BD: Ya, I love these lyrics and they have a little bit of a political message, too.  Combien de chances means  how many chances?  How many chances do we get in life?  How many chances does the rain give the sun to stop drying up its tears of joy and how many chances do we give our leaders to end wars and then I relate it at the end to love.  How many chances do we get in love?  This song, because of the melody was just suited to be in French and that just gave it a whole different character.  So, I called my friend, Roxanne Potvin, who is one of my favourite, favourite, singer/songwriters and she helped me translate it.  And, I was working with my aunt who coached me a lot.  She’s a wonderful singer in LA who worked with Sergio Mendes.  I was in good hands and she really helped me a lot.  I felt for a long time that it seemed like I have masking tape over my mouth when I’m performing music (laughs), because I wanted to speak to the people and connect to the people more.  Also all the jazz tunes that I’ve been writing have lyrics; although, I still play some of them instrumentally, so it just seemed like a natural progression.

JD: Ya, it’s kind of neat.  I didn’t know the translation so it’s making more sense to me now.  What I found about that song (“Combien de Chances”) is that it could have been plucked from a Quentin Tarantino movie.

BD: That’s what I was going for.  Exactly!

JD: Oh, it just has that feel about it.

BD: Edgy, so the younger generation can get into it a way to draw them in and also show them jazz.  Grab their attention.

JD: I think that just might work.

BD: And the horn line I kind of took from a great Jackie McLean intro.  There’s a lot of jazz in there.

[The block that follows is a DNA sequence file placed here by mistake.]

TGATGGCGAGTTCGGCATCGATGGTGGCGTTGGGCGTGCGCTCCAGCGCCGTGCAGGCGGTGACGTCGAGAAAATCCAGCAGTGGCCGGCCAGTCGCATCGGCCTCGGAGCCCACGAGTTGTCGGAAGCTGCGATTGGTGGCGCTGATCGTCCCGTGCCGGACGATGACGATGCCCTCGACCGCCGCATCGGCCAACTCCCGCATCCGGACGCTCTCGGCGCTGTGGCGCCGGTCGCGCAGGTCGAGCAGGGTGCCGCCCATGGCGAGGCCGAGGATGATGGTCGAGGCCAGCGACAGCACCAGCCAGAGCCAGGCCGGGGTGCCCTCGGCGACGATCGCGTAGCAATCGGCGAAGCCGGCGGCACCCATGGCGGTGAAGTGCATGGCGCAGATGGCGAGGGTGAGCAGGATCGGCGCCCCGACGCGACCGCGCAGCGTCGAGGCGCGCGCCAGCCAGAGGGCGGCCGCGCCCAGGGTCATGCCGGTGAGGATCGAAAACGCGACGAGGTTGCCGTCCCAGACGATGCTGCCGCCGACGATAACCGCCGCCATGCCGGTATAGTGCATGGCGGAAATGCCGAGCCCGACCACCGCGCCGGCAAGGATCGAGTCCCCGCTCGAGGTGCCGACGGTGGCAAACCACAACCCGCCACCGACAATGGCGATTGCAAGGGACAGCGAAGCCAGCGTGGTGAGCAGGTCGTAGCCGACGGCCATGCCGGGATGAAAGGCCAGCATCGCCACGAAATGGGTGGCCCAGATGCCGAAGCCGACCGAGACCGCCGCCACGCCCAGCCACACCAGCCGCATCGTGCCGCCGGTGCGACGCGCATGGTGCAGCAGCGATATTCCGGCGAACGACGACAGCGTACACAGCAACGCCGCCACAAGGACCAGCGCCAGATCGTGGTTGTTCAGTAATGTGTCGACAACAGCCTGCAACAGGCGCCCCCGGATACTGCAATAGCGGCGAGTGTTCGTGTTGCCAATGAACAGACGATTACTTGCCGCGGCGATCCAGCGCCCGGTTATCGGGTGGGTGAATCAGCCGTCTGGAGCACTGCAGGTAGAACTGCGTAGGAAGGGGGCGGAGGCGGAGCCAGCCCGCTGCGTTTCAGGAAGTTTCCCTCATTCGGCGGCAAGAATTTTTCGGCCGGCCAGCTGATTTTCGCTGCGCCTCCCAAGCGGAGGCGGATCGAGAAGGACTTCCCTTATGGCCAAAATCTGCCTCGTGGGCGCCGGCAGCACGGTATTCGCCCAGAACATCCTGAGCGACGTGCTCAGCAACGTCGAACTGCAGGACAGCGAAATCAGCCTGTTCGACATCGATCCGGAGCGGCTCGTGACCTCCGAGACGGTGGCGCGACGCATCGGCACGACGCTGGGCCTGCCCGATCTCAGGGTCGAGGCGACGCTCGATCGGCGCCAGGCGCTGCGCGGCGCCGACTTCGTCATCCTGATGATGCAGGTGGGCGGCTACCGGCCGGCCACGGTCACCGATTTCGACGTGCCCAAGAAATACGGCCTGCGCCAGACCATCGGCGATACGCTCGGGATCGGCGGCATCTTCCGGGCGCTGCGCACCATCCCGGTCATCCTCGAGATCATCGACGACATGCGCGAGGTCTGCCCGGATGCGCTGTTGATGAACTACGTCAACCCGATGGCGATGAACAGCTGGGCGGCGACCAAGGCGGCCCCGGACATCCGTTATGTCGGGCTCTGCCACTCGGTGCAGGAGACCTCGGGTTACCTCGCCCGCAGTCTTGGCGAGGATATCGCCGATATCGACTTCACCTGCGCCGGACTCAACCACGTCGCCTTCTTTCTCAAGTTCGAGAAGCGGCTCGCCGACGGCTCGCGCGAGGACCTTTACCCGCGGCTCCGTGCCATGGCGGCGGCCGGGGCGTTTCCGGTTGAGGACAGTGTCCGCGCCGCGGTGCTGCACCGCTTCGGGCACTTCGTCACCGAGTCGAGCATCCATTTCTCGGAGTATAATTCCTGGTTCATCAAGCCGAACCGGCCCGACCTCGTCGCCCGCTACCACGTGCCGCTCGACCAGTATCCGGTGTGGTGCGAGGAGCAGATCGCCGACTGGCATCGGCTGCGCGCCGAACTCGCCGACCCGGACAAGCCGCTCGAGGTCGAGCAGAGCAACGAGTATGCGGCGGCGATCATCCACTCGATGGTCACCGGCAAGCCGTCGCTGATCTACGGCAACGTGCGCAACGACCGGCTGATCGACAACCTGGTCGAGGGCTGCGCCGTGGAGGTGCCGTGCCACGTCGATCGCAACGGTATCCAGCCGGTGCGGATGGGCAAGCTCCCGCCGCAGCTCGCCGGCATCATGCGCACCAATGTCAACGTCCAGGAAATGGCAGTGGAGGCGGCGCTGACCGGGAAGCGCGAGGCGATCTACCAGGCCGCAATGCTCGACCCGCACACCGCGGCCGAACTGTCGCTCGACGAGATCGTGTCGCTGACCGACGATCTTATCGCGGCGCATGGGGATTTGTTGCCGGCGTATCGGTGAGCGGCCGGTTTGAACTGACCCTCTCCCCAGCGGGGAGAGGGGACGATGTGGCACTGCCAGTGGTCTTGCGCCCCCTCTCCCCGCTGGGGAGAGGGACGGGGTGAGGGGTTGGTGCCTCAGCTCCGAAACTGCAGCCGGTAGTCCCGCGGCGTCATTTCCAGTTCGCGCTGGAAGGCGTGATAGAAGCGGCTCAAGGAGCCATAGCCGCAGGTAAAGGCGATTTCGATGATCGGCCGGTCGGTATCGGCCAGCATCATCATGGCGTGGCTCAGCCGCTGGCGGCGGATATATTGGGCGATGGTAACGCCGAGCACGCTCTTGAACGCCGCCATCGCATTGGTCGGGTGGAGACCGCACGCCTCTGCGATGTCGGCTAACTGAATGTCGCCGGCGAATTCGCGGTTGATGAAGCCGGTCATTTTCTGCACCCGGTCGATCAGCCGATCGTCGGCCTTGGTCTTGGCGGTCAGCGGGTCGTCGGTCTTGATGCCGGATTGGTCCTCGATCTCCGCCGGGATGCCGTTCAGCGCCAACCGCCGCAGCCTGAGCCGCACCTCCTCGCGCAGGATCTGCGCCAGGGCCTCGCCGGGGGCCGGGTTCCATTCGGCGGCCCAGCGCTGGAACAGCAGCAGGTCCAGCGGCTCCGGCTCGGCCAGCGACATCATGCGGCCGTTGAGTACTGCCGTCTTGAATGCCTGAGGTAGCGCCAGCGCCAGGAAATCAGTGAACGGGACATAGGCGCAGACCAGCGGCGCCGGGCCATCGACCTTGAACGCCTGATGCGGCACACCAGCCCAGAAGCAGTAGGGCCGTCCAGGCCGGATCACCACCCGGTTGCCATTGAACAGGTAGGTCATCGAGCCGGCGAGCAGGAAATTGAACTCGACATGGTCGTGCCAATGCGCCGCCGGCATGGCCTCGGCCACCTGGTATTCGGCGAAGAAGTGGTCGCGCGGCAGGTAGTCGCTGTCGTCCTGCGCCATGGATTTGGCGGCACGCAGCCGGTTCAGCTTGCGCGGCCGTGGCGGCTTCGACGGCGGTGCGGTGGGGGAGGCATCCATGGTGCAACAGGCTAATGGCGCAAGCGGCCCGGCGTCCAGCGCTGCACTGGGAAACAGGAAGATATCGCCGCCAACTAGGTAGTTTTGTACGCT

JD: It’s a nice mix.  I noticed you have a guitarist on five tracks.  You call him “Champagne” James Robertson.  I like his tone.  Where did you find this guy?

We had the opportunity to perform in Haiti last January. �Everyone was singing along with us and it was so rejoiceful and it is such a beautiful night and that is what inspired "A Night in Haiti"

BD: Just in the scene, around Toronto, before I left for New York.  He plays in a number of bands.  He’s in a band called Run with the Kittens.  He also has his own band called Elvis Bossa Nova.  He also has a band called the Duke Ellington Spy Band.  I fell in love with his sound and that’s the sound I wanted for my music.  I find the guitar, so often in jazz, the modern jazz guitar sound; I really, quite, dislike it.  He has sort of a new sound, although I guess it’s an old—sort of the 60s spy sound, but I just thought it was really, really refreshing.  He plays my songs beautifully and I don’t really have to tell him anything and he plays it exactly how I hear it.